Andrew Hoh [00:14:57]: And so if you can have a really robust classification problem, that's like one, five hundreds of the cost, why not go with that approach? The hardest thing though, is it's so diverse. I think Philip and Donnie mentioned it, which was like, so many people have so many different requirements for it. And so you find evaluation is more less of single metric driven, more of like a composite metric, or many different functions people are optimizing for. And so there's some assertions that go on, which is like, is this JSon or Markdown? There's some content quality, which is, is this faithful to what's retrieved in the original data set? Is this relevant to the answer? And so some composite goes on, and it's almost like industry based. We've been working with different industries, and each one is so nuanced, it's so difficult to do it broadly for everyone. It almost feels like you need a custom one per industry. Hopefully not every company needs a custom one, because that's unscalable.

Alex Volkov [00:15:52]: That's true. And I wanted to dig in into the custom industry one because it's going to be impossible to cover all the possible industries. And the very generic answer may not be the super most helpful one for our listeners here. And maybe I'll go around and ask one industry specific thing that you can think of that maybe in evaluations, like an example that you had to work through in how to actually build an evaluation for. Right. It's fairly difficult. So whoever wants to go first in the industry specific one. Andrew, if you mentioned a few, feel free, but also let's go around the table, just see how we're differing.

Alex Volkov [00:16:27]: There's difference between a lawyer summarization task, for example, and translation for another example.

Andrew Hoh [00:16:34]: I can start off with one of the most classic ones, which is for sales. NASA actually means North America, South America regions, not the NASA that will most likely come up from any LLM, which is our space agency having that context of where evaluation to understand that it's a sales specific system and it should actually use the terminology and vernacular similar for sales and whatever the acronyms are used. And I think all of us who've come from those companies that have a thousand acronyms, Facebook used to have a dedicated internal site for acronyms. You're going to find yourself needing to do that translation and make sure that the answers are correct as opposed to the original training data that is most likely most embedded into the LM. So that's the first example that comes to mind for me.

Alex Volkov [00:17:23]: One example from us is that we've built a bot for translations and then it started translating the links as well. And for example, weights and biases. You don't want brand names to be translated because this in Spanish does not sound like what it needs. Eric, I see, also, having fun with this. Do you have any industry specific examples of what you had to work through in a specific domain? Or, I mean, I can actually just.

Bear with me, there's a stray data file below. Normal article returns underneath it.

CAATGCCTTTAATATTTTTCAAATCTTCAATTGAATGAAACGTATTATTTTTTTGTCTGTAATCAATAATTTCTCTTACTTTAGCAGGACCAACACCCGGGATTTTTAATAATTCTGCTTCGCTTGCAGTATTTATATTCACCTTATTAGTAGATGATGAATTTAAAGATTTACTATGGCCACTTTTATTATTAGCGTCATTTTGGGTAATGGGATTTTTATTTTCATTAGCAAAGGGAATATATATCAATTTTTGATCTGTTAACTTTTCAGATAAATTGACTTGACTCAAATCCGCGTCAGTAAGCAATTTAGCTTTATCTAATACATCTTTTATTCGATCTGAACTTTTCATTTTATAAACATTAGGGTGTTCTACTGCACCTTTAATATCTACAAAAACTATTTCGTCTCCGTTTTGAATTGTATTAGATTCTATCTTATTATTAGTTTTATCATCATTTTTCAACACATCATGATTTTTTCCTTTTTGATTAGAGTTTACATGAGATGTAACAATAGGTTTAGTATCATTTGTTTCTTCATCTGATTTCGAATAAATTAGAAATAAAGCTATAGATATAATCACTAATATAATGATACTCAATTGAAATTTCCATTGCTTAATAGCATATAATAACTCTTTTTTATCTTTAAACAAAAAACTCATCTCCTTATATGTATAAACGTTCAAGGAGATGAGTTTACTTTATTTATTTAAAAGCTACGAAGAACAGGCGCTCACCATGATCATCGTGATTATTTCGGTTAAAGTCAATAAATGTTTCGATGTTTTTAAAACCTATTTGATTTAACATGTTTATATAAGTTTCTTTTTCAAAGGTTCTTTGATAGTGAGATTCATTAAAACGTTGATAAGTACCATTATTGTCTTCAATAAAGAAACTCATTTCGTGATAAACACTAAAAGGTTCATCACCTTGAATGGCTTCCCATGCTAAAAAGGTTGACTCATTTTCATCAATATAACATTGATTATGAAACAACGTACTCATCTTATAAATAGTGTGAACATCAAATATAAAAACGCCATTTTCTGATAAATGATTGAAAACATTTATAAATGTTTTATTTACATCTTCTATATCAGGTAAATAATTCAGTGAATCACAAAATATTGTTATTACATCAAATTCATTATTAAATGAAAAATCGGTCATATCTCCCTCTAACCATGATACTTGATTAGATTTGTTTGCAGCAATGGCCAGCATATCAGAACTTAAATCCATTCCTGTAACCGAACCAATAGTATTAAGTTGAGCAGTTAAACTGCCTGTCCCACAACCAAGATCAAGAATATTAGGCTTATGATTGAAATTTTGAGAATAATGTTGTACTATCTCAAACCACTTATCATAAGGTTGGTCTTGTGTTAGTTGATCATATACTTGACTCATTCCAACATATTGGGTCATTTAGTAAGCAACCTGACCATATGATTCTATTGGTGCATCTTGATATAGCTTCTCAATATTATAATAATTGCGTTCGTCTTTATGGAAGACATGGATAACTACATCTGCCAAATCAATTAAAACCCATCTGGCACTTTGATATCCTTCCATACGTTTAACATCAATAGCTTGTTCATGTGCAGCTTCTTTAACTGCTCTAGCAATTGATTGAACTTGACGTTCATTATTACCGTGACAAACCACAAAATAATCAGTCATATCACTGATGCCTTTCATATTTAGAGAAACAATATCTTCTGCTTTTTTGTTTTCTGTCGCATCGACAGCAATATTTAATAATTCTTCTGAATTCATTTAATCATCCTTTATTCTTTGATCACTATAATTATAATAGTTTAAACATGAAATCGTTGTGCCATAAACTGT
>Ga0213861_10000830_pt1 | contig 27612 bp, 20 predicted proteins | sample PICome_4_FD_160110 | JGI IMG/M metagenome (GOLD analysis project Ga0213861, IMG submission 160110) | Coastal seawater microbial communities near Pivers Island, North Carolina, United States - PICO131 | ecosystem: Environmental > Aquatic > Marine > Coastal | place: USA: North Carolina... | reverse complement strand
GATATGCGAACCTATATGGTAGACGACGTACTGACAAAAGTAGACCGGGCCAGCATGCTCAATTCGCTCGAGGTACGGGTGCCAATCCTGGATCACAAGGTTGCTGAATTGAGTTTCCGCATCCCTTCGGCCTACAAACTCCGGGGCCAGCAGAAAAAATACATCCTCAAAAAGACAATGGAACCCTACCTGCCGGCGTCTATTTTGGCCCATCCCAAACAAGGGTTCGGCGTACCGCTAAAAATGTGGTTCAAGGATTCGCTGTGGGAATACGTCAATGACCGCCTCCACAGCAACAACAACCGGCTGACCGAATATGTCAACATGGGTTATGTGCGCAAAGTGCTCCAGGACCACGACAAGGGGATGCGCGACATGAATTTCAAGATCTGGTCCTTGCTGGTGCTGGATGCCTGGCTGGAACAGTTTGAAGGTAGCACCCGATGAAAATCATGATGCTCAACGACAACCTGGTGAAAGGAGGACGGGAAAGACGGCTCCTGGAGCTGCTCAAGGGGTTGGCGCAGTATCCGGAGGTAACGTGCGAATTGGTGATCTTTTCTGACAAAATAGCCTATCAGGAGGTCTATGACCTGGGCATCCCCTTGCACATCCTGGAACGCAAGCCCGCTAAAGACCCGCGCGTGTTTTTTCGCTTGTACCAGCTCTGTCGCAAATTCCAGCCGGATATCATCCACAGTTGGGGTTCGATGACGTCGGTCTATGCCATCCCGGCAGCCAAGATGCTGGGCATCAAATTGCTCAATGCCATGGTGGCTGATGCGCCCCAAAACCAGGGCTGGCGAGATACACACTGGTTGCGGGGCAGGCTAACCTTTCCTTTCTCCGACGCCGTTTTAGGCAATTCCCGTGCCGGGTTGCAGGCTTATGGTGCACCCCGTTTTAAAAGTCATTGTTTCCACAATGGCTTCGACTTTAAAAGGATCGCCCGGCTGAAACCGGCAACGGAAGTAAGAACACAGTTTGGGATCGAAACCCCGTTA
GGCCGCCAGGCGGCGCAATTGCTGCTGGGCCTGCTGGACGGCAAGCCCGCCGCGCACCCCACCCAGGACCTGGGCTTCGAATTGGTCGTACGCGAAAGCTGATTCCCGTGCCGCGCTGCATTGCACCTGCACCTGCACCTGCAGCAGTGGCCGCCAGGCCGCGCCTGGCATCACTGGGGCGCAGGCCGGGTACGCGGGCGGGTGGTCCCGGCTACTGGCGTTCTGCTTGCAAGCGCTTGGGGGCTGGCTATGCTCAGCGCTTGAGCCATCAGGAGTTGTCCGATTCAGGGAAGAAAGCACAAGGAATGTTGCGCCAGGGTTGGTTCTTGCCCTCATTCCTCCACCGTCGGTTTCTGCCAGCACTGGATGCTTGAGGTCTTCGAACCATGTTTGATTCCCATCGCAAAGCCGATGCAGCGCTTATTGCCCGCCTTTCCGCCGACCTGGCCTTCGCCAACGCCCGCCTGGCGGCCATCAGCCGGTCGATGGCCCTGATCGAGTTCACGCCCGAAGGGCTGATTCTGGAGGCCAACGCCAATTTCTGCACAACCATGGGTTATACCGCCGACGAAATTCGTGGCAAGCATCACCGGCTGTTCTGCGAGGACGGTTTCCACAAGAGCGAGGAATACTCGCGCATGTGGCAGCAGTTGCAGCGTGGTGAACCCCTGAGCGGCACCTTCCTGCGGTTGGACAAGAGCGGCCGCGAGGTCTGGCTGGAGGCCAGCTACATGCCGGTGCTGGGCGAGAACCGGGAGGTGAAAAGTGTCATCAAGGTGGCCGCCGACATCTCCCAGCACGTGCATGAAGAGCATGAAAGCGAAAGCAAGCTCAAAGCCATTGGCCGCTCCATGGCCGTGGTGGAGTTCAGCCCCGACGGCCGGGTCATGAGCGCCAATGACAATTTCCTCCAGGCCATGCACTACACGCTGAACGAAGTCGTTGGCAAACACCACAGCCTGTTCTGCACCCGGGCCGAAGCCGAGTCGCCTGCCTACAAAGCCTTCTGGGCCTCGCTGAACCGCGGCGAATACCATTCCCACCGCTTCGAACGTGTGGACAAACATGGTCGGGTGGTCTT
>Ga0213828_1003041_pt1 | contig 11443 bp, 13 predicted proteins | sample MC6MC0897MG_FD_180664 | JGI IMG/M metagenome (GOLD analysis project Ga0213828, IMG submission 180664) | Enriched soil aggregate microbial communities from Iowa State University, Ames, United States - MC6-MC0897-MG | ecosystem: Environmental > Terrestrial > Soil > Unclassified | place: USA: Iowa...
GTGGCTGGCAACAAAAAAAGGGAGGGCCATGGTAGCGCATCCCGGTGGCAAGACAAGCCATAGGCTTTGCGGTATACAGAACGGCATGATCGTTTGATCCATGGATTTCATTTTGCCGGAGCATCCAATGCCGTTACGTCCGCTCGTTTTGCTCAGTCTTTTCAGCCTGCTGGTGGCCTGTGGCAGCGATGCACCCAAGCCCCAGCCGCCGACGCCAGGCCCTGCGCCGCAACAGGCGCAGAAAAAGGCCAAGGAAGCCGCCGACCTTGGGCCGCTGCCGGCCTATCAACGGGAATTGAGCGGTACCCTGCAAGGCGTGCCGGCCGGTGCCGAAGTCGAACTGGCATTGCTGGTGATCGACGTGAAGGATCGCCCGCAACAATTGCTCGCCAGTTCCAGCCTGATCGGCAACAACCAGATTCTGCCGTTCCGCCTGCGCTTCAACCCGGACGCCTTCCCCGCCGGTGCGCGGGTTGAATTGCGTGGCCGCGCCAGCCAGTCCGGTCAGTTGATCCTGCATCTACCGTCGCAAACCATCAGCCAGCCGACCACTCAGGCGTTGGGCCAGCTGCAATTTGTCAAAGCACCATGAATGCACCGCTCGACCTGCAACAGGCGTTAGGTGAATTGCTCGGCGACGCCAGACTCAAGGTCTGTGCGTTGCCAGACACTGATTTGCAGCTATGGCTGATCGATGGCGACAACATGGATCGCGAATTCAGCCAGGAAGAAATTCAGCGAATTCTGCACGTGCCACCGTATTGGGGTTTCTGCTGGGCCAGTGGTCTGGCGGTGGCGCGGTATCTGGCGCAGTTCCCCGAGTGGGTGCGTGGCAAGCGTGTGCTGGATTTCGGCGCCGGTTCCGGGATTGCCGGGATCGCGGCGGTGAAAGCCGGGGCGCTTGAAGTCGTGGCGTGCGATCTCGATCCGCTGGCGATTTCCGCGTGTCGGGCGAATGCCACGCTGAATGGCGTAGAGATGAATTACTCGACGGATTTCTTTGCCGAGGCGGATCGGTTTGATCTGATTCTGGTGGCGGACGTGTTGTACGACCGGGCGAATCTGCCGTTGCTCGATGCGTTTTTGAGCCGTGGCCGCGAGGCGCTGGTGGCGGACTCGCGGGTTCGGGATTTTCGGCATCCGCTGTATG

Eric Peter [00:17:46]: Give an example from some things we've been doing on our own products for our coding assistant. And so one of the things, obviously we want the coding assistant to be helpful, generically helpful. Right. Well, what does helpful mean? Well, helpful, what we kind of discovered was that if you just ask GPT four to evaluate if an answer was helpful or not, it essentially says close to 100% of the time that what the LLM generated was helpful. It's like, okay, well, they asked a question, here's some response. And so not until you kind of prompted the LLM with kind of very specific guidelines of what does helpful mean. And kind of, you almost set it up as a few shot problem rather than a zero shot type problem. But that's kind of one specific example where you do have to give the model some context.

Eric Peter [00:18:32]: And once you did that, you actually started to see pretty good results in terms of, yeah, there are some helpful and not helpful answers, but I think that pattern probably applies across other, like one, I think one bank told me they're know, Eric, for safety, for us, it means something different than everyone who talks about swearing. It means specific, incorrect infactual information because that's a safety issue for us because we might make a bad trade on it. And so kind of what these definitions actually mean to each person, I see where the LLM judges can be going, and I think where we're going to take them is to make them so that they can start to be tuned with that small number of human labels you get. And that's a lot of the research that we're know, Andrew kind of made the point of they're expensive. Well, the best way to reduce cost is to distill something down to a smaller model. And if you can, while doing that, you can also get something that's like a little, I essentially tune the classifier head on the end of it. You can get a lot better outcome there.